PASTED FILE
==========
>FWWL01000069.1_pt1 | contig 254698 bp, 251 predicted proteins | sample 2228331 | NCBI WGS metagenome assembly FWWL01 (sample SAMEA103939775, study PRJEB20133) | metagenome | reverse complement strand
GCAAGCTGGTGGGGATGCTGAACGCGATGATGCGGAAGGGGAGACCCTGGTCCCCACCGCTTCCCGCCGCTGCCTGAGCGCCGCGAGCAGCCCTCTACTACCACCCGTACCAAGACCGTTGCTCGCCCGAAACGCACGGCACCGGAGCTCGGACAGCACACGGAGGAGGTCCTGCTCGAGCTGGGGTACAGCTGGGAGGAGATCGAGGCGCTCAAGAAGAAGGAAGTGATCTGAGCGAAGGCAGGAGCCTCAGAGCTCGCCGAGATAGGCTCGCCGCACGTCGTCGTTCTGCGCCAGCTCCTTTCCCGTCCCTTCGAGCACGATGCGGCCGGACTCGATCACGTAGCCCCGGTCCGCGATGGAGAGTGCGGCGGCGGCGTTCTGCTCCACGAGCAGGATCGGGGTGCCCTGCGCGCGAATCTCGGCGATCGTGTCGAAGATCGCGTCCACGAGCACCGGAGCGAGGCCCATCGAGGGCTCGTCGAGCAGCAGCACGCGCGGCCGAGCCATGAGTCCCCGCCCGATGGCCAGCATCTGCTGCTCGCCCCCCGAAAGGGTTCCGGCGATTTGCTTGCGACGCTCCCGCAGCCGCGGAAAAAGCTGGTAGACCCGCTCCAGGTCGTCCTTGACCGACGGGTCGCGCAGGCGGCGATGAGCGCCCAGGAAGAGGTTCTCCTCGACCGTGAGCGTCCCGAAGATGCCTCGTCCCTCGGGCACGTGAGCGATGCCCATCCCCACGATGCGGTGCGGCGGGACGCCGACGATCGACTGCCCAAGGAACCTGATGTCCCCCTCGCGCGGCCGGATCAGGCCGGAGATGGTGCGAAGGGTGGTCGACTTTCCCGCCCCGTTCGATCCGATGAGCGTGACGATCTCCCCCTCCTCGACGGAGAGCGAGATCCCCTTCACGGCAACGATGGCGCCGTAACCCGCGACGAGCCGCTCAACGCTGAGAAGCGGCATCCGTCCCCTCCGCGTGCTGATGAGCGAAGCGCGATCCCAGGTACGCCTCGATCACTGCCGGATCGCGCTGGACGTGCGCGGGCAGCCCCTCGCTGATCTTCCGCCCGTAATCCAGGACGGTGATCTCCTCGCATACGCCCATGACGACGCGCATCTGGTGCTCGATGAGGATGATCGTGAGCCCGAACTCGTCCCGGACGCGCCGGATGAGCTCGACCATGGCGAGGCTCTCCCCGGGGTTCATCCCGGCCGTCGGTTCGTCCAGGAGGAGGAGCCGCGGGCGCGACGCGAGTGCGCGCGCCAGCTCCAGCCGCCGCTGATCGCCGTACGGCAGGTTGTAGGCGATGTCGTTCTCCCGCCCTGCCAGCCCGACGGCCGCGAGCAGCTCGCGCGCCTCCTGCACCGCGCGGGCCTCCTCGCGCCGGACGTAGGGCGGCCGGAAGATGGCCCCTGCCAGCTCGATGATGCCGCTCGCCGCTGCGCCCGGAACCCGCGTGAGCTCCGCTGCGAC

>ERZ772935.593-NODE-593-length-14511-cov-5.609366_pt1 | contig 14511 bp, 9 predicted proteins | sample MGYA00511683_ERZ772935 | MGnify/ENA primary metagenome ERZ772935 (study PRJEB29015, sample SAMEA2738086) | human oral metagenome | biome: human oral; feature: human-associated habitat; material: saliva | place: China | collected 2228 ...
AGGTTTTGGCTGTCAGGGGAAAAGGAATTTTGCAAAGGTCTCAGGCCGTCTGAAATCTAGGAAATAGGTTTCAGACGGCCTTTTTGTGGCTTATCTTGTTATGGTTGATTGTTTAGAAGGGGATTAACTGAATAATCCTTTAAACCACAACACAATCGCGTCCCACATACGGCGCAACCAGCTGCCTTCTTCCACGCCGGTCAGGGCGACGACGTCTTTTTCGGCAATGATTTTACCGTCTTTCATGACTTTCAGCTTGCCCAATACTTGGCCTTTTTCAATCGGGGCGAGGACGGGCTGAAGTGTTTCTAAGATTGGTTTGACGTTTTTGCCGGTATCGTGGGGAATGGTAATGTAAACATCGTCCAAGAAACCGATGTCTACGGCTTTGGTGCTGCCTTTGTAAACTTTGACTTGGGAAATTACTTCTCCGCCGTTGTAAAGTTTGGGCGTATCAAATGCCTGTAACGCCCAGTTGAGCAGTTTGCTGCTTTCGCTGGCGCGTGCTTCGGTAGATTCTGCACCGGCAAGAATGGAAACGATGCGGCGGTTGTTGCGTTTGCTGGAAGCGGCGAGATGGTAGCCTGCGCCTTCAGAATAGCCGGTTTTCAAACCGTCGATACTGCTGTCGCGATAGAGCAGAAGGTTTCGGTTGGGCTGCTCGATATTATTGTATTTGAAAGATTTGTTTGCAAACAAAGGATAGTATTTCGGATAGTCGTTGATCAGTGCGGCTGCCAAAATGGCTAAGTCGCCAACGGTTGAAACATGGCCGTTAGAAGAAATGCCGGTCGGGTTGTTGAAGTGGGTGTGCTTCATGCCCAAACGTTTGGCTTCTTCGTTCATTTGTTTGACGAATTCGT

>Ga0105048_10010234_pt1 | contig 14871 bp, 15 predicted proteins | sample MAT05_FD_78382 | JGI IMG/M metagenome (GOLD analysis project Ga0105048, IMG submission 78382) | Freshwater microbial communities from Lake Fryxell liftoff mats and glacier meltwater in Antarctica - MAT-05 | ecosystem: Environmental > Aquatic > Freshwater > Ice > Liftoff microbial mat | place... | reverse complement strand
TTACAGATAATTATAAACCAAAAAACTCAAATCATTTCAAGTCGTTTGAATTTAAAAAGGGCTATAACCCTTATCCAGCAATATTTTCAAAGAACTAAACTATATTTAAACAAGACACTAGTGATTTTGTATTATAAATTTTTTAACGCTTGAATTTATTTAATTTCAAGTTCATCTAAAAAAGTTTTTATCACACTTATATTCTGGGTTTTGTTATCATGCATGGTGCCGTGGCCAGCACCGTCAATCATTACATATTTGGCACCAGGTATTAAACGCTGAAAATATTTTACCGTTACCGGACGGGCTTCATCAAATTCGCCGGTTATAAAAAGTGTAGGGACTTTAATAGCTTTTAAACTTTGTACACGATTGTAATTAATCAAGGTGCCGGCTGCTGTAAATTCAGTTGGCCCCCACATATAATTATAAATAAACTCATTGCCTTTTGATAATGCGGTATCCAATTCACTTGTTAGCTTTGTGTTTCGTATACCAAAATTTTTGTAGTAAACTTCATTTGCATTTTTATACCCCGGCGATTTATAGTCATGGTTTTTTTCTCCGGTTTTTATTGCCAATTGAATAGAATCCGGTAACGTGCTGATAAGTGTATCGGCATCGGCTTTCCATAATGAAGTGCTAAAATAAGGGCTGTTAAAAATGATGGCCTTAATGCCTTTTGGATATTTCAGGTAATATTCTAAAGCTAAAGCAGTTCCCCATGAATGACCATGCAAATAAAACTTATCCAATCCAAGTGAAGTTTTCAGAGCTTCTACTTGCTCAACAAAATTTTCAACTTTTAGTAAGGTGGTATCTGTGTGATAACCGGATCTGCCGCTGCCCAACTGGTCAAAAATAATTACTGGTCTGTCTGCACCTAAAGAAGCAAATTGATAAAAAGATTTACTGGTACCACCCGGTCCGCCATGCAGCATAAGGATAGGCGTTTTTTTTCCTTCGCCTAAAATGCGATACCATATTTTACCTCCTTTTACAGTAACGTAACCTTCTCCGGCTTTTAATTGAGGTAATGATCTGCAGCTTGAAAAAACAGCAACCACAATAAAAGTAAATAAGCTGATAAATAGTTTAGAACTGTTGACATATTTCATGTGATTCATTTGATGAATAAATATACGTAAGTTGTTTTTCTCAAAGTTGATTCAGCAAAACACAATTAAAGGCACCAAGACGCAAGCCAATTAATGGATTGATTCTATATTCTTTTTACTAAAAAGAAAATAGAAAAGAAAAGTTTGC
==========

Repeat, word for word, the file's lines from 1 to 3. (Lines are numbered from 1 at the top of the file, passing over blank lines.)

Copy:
>FWWL01000069.1_pt1 | contig 254698 bp, 251 predicted proteins | sample 2228331 | NCBI WGS metagenome assembly FWWL01 (sample SAMEA103939775, study PRJEB20133) | metagenome | reverse complement strand
GCAAGCTGGTGGGGATGCTGAACGCGATGATGCGGAAGGGGAGACCCTGGTCCCCACCGCTTCCCGCCGCTGCCTGAGCGCCGCGAGCAGCCCTCTACTACCACCCGTACCAAGACCGTTGCTCGCCCGAAACGCACGGCACCGGAGCTCGGACAGCACACGGAGGAGGTCCTGCTCGAGCTGGGGTACAGCTGGGAGGAGATCGAGGCGCTCAAGAAGAAGGAAGTGATCTGAGCGAAGGCAGGAGCCTCAGAGCTCGCCGAGATAGGCTCGCCGCACGTCGTCGTTCTGCGCCAGCTCCTTTCCCGTCCCTTCGAGCACGATGCGGCCGGACTCGATCACGTAGCCCCGGTCCGCGATGGAGAGTGCGGCGGCGGCGTTCTGCTCCACGAGCAGGATCGGGGTGCCCTGCGCGCGAATCTCGGCGATCGTGTCGAAGATCGCGTCCACGAGCACCGGAGCGAGGCCCATCGAGGGCTCGTCGAGCAGCAGCACGCGCGGCCGAGCCATGAGTCCCCGCCCGATGGCCAGCATCTGCTGCTCGCCCCCCGAAAGGGTTCCGGCGATTTGCTTGCGACGCTCCCGCAGCCGCGGAAAAAGCTGGTAGACCCGCTCCAGGTCGTCCTTGACCGACGGGTCGCGCAGGCGGCGATGAGCGCCCAGGAAGAGGTTCTCCTCGACCGTGAGCGTCCCGAAGATGCCTCGTCCCTCGGGCACGTGAGCGATGCCCATCCCCACGATGCGGTGCGGCGGGACGCCGACGATCGACTGCCCAAGGAACCTGATGTCCCCCTCGCGCGGCCGGATCAGGCCGGAGATGGTGCGAAGGGTGGTCGACTTTCCCGCCCCGTTCGATCCGATGAGCGTGACGATCTCCCCCTCCTCGACGGAGAGCGAGATCCCCTTCACGGCAACGATGGCGCCGTAACCCGCGACGAGCCGCTCAACGCTGAGAAGCGGCATCCGTCCCCTCCGCGTGCTGATGAGCGAAGCGCGATCCCAGGTACGCCTCGATCACTGCCGGATCGCGCTGGACGTGCGCGGGCAGCCCCTCGCTGATCTTCCGCCCGTAATCCAGGACGGTGATCTCCTCGCATACGCCCATGACGACGCGCATCTGGTGCTCGATGAGGATGATCGTGAGCCCGAACTCGTCCCGGACGCGCCGGATGAGCTCGACCATGGCGAGGCTCTCCCCGGGGTTCATCCCGGCCGTCGGTTCGTCCAGGAGGAGGAGCCGCGGGCGCGACGCGAGTGCGCGCGCCAGCTCCAGCCGCCGCTGATCGCCGTACGGCAGGTTGTAGGCGATGTCGTTCTCCCGCCCTGCCAGCCCGACGGCCGCGAGCAGCTCGCGCGCCTCCTGCACCGCGCGGGCCTCCTCGCGCCGGACGTAGGGCGGCCGGAAGATGGCCCCTGCCAGCTCGATGATGCCGCTCGCCGCTGCGCCCGGAACCCGCGTGAGCTCCGCTGCGAC

>ERZ772935.593-NODE-593-length-14511-cov-5.609366_pt1 | contig 14511 bp, 9 predicted proteins | sample MGYA00511683_ERZ772935 | MGnify/ENA primary metagenome ERZ772935 (study PRJEB29015, sample SAMEA2738086) | human oral metagenome | biome: human oral; feature: human-associated habitat; material: saliva | place: China | collected 2228 ...